In the early 1890s, Thomas Alva Edison experimented with ways to link his then new phonograph with the equally new moving pictures, to make “an instrument which does for the Eye what the phonograph does for the Ear.” To start with he called the machine he created a kinetophonograph, but later it became kinetoscope, which used a series of images on celluloid film. These were in turn created by means of a kinetograph, an early film camera. All three are from the Greek kinetos, movable.
The film ran on rollers inside a cabinet; one person at a time viewed the result through a lens at the top, with the sound from the phonograph piped to his ears through a sort of stethoscope. A reporter visited Edison’s famous workshop in April 1894 and was shown the device by his assistant William Dickson, the leader of the team who had actually developed the devices:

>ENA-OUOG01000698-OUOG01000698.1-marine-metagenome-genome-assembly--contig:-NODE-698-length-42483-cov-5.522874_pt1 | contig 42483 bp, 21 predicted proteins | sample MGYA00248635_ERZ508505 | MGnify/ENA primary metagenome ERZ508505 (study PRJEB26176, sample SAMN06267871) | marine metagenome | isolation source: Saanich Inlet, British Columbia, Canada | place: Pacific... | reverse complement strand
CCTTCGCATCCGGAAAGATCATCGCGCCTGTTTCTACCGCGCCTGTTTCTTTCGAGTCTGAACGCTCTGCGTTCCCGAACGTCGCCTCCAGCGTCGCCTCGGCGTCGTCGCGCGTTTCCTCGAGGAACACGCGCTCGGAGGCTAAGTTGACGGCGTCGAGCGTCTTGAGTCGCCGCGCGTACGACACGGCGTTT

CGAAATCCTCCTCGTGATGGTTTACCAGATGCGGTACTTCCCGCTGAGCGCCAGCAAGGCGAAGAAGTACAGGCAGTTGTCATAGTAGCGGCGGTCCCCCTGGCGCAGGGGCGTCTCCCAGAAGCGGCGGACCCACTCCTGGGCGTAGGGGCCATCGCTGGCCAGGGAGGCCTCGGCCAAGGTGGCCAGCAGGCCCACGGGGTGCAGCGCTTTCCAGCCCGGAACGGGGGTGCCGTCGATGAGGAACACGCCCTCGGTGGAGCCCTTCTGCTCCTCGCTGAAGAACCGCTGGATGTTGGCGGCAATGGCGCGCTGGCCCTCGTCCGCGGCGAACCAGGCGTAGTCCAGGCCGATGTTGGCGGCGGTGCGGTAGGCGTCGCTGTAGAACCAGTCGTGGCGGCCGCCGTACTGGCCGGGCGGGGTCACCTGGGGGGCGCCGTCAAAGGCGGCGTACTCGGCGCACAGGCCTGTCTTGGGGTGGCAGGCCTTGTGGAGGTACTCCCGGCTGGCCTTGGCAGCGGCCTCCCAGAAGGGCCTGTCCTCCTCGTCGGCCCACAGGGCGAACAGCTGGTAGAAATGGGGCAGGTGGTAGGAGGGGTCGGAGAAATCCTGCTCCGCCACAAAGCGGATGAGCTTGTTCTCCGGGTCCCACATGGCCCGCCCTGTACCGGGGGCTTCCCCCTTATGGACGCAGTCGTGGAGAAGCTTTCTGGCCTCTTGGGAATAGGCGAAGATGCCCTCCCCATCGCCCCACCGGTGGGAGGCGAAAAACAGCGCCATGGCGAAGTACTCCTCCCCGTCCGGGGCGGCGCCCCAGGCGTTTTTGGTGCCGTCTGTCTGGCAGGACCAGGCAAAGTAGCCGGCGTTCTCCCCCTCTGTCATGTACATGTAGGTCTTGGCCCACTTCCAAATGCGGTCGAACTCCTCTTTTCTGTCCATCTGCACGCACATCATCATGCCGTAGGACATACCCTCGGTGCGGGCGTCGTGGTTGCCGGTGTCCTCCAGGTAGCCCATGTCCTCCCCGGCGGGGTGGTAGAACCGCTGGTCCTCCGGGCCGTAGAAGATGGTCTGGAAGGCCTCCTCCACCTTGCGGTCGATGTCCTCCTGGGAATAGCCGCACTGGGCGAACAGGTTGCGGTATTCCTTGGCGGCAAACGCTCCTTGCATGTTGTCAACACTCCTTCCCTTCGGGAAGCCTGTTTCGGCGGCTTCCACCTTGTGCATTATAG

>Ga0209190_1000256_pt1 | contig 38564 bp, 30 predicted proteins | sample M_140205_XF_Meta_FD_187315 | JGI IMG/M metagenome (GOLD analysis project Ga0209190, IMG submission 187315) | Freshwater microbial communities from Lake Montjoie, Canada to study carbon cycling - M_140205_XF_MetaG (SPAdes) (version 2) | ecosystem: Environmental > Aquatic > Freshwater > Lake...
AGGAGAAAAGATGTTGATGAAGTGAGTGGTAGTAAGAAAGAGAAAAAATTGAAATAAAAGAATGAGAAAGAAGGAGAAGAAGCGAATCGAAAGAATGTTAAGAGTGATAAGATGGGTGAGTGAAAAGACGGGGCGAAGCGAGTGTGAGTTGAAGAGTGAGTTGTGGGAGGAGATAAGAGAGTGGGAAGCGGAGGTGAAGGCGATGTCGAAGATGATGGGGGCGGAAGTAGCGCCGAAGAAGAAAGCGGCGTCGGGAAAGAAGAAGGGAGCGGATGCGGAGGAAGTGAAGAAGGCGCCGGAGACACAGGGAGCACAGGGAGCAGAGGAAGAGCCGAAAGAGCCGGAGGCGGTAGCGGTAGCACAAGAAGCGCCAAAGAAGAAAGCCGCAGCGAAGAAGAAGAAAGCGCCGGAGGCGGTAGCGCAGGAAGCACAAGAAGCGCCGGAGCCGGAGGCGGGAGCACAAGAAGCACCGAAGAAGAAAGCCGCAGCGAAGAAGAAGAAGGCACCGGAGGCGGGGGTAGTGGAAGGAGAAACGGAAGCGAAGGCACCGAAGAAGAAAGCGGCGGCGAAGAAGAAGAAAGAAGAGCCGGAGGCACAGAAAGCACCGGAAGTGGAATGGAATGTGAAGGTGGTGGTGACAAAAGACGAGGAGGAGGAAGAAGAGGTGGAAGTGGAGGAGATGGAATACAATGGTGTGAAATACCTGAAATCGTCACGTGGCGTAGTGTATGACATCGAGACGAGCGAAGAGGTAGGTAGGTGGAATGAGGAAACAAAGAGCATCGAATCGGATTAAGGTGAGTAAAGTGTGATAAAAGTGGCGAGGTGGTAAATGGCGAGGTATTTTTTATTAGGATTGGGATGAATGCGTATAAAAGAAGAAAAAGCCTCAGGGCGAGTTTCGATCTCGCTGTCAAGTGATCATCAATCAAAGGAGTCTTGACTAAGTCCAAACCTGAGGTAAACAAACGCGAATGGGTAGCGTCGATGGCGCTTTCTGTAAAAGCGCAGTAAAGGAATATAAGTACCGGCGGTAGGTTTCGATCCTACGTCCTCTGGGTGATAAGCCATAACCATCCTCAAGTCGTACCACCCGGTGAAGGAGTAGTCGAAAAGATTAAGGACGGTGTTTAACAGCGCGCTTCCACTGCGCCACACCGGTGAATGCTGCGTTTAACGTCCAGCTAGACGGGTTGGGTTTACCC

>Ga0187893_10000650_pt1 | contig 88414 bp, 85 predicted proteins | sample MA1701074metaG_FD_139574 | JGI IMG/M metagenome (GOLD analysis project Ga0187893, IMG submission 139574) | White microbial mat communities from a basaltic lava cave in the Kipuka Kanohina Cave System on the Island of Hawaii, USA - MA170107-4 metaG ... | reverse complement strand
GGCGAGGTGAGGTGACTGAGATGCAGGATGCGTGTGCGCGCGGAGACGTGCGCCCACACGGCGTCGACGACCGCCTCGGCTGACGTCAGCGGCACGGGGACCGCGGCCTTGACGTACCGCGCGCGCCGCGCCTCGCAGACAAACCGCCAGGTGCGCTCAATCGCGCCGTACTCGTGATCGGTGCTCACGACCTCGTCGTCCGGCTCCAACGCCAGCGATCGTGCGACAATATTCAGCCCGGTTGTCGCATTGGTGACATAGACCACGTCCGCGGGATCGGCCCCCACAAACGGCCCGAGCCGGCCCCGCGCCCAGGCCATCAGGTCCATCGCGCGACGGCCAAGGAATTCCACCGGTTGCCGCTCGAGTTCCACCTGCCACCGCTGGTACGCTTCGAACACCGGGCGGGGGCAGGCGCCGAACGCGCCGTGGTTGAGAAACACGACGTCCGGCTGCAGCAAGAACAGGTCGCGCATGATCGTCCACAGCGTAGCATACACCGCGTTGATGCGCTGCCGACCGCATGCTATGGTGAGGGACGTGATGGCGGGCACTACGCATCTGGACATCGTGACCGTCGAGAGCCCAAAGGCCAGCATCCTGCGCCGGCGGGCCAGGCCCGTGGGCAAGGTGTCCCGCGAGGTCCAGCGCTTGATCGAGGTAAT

An electric light was burning inside and the noise of rapidly running machinery was audible. The scene that was reproduced was that of a barber shop, and a placard on the wall informed the observer that it was “The Latest Wonder, Shave and Hair Cut for a Nickel.” It pictured a man shaved while two others sat by and enjoyed a joke which one of them had discovered in a comic paper.
Not perhaps the stuff of Academy Awards, but a marvel of the times.